Tag Archives: Dan Olmsted

Amish have next-to-no autism. Why is that?

hypodermicThe curious case of the Amish has been batted around online lately.

Doctors caring for Amish communities report only a tiny incidence of autism, according to Dan Olmsted, an investigative reporter writing for “The Age of Autism.” (No one is willing to actually fund a study of this phenomenon, so there aren’t any hard numbers.)

So the question for me becomes: why the lower incidence? Is it the raw milk? The homegrown food? Or less-than-normal rates of compliance with the aggressive U.S. vaccine schedule? Or all of the above?

I think the vaccine question requires more examination, especially since another study reports less autism in a population that is under-vaccinated (and thus has less exposure to aluminum, a toxin).

A government of, by, and for the people should not be blocking these questions, but funding investigation of them. Do we have a government of, by, and for the special interests, namely those who stand to lose huge profits if the more-and-more-required-vaccines steamroller is derailed?

Source: http://www.ageofautism.com/2012/05/dan-olmsted-the-amish-all-over-again.html

Sound reasoning on the cause of the autism epidemic

Dan Olmsted is an investigative reporter who has put a lot of time into investigating theories about the causes of autism. He writes and edits a blog, Age of Autism, which is respected in the autism community.

Of course he is vilified by vaccine proponents, who are echoing what Big Pharma is saying about vaccines: more is better! More is better! Better for whom? Not for most people, when testing has been so limited and so skewed. Carefully compare what both sides are saying in this, focusing on those who are weighing the facts.

Take a look at Olmsted’s recent post where he is summarizing what he sees as the causes of the epidemic: vaccines and environmental toxin exposure, particularly to mercury. Did you know that the first eleven children ever diagnosed with autism (in the 1940s) had been exposed to mercury, or their parents had?


The Amish don’t get autism, and they aren’t vaccinated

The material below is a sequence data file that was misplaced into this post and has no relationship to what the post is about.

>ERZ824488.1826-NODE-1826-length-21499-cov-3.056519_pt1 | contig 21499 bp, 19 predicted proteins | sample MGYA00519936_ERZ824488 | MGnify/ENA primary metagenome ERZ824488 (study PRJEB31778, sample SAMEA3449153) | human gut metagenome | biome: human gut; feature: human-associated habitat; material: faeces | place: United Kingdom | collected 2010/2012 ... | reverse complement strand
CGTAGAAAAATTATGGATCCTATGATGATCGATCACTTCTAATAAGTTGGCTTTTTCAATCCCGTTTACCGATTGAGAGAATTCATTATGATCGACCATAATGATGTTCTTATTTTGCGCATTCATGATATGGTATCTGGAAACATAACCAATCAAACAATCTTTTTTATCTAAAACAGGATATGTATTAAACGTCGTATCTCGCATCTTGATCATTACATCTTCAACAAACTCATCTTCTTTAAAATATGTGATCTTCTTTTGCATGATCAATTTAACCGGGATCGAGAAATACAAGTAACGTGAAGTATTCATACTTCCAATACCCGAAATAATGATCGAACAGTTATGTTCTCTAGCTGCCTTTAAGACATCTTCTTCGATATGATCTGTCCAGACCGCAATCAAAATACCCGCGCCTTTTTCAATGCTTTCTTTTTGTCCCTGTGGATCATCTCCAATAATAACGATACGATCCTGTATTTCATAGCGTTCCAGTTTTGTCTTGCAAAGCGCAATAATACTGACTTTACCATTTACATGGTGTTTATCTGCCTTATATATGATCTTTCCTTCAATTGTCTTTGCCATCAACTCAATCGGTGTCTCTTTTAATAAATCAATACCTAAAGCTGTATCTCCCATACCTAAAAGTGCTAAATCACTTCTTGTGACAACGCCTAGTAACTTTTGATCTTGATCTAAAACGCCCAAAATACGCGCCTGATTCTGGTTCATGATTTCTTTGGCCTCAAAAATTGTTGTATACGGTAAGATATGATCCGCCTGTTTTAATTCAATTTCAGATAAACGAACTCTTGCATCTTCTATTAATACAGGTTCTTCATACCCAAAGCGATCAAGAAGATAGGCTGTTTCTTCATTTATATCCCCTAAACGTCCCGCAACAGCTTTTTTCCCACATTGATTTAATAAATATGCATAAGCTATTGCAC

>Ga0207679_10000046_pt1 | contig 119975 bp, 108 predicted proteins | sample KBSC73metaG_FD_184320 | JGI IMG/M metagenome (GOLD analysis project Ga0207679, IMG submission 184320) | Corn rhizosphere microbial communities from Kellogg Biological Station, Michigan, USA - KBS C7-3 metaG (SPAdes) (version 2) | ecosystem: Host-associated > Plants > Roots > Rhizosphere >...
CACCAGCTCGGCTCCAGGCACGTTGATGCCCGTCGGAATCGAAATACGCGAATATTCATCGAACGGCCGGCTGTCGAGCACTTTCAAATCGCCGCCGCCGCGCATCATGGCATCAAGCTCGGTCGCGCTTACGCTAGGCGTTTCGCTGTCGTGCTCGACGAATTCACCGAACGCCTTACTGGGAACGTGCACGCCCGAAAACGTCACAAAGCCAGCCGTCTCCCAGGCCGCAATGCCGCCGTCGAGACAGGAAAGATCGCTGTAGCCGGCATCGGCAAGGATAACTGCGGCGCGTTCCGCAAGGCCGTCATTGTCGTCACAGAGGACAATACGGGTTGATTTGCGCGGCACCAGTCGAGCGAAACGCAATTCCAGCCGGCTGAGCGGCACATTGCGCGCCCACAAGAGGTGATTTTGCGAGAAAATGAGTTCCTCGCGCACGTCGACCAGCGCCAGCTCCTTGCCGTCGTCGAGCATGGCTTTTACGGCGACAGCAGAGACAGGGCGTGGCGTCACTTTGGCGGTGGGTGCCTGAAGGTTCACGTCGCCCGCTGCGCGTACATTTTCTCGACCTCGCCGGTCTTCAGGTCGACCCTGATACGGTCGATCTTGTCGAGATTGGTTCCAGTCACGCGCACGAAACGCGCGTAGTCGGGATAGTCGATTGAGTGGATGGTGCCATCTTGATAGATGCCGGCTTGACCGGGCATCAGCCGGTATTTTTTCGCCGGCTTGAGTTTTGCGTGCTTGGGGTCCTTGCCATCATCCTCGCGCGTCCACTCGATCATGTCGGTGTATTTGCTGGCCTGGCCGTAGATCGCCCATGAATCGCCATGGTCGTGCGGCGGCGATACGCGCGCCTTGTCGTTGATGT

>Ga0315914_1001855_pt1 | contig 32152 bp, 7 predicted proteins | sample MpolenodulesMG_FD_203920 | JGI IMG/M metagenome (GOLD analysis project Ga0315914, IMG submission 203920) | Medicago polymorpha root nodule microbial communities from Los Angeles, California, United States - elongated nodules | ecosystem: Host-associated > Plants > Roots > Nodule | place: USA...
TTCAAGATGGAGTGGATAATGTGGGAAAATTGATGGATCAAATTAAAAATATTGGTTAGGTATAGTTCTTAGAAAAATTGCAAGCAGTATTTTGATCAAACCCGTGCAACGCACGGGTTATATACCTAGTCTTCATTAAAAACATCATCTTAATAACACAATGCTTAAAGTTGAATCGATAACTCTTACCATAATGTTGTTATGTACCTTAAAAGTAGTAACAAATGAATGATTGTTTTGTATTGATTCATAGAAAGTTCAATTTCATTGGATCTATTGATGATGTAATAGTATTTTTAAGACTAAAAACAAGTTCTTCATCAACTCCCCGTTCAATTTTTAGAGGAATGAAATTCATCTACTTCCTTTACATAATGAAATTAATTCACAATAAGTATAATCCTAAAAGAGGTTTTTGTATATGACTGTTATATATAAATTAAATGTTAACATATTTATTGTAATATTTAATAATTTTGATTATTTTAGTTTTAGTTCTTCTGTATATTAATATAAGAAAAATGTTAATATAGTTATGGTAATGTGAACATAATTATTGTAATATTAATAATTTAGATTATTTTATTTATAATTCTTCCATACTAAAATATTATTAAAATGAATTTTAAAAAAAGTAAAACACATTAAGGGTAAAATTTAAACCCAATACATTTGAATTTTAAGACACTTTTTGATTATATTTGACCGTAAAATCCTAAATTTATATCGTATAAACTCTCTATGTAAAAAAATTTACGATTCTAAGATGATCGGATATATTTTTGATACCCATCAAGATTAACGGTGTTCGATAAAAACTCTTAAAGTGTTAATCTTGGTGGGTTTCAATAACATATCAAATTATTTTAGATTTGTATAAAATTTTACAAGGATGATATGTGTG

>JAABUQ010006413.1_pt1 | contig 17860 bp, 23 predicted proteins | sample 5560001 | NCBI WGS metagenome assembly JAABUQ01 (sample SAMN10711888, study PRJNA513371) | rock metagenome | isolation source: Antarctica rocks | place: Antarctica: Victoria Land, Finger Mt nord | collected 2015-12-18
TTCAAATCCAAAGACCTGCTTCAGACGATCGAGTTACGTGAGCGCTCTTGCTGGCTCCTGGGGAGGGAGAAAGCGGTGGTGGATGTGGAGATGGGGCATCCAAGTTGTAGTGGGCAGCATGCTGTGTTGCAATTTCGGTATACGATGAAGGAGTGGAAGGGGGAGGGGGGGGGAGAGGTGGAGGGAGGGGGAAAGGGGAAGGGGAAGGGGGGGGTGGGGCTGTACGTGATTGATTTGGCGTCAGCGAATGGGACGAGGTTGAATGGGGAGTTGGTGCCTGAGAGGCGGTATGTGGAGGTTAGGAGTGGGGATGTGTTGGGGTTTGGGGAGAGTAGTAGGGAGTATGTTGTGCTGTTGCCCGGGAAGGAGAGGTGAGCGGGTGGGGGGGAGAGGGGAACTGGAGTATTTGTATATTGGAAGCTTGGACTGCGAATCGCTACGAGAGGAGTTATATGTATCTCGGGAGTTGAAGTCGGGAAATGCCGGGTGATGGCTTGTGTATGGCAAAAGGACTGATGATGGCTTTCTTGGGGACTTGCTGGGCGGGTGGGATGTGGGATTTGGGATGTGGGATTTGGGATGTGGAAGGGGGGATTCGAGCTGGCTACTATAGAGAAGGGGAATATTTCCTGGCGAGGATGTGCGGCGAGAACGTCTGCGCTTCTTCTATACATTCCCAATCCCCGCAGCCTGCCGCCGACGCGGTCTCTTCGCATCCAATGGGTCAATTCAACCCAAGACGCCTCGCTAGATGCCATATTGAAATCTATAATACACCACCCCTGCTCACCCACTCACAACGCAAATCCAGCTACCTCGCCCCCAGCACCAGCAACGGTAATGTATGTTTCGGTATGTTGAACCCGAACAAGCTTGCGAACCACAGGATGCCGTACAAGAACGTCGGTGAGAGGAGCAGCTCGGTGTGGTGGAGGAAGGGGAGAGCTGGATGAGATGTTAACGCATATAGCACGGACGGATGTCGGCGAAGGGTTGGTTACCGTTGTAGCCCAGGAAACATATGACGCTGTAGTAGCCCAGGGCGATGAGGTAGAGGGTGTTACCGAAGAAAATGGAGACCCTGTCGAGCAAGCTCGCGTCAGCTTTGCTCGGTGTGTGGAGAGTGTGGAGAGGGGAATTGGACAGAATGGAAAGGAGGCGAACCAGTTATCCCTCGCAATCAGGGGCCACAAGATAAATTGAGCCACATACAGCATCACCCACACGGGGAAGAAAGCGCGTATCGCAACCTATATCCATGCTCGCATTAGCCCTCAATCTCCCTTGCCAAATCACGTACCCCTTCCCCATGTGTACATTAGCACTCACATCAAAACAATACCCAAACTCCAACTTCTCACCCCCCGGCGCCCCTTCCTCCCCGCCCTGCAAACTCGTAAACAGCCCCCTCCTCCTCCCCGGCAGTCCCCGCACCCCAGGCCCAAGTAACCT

Bloggers are talking about the autism-vaccine link these days, and some of them have brought up a little investigation done in 2005 by United Press International reporter Dan Olmsted. Olmsted wanted to know whether the Amish, who largely don’t vaccinate their children, suffer autism at the same rates as everybody else.

Olmstead took a trip to Lancaster County, Pennsylvania, and embarked on looking for people with autism. If the prevailing theory that autism is genetic was correct, there should have been 1 in 166 people in that population with autism, he figured. (One in 166 was the accepted figure at the time. Now it’s more like 1 in 100.)

He figured there would be about 130 people in the Amish community there with autism, based on 1 in 166.  About half of those would have easily identifiable classic autism, he said. So, upwards of 50 with classic autism. And he started asking around to find them.

He found only three.

Coincidentally or not, at least two of the three had been vaccinated. One had been adopted from China and had received all her vaccinations on the same day.

Now, there are other variables too.  Amish eat a far-different diet from most Americans. They’re mostly from the same gene pool. And so on. So this isn’t conclusive evidence. What’s needed is a study matching vaccinated and unvaccinated individuals and comparing autism rates. No one with any money is willing to do this, at least so far. Since it would settle the question, I do wonder why not.

And what about the headlines a while back about a polio outbreak in an Amish community? According to the HealthWyze blog, it turns out that was a strain of polio that came from a five-year-old vaccine. It didn’t sicken the children, but was found in their stools only. Odd that this made headlines, isn’t it?

UPI report: http://www.putchildrenfirst.org/media/e.4.pdf

Health Wyze: http://healthwyze.org/index.php/component/content/article/295-the-amish-dont-get-autism-but-they-do-get-bio-terrorism.html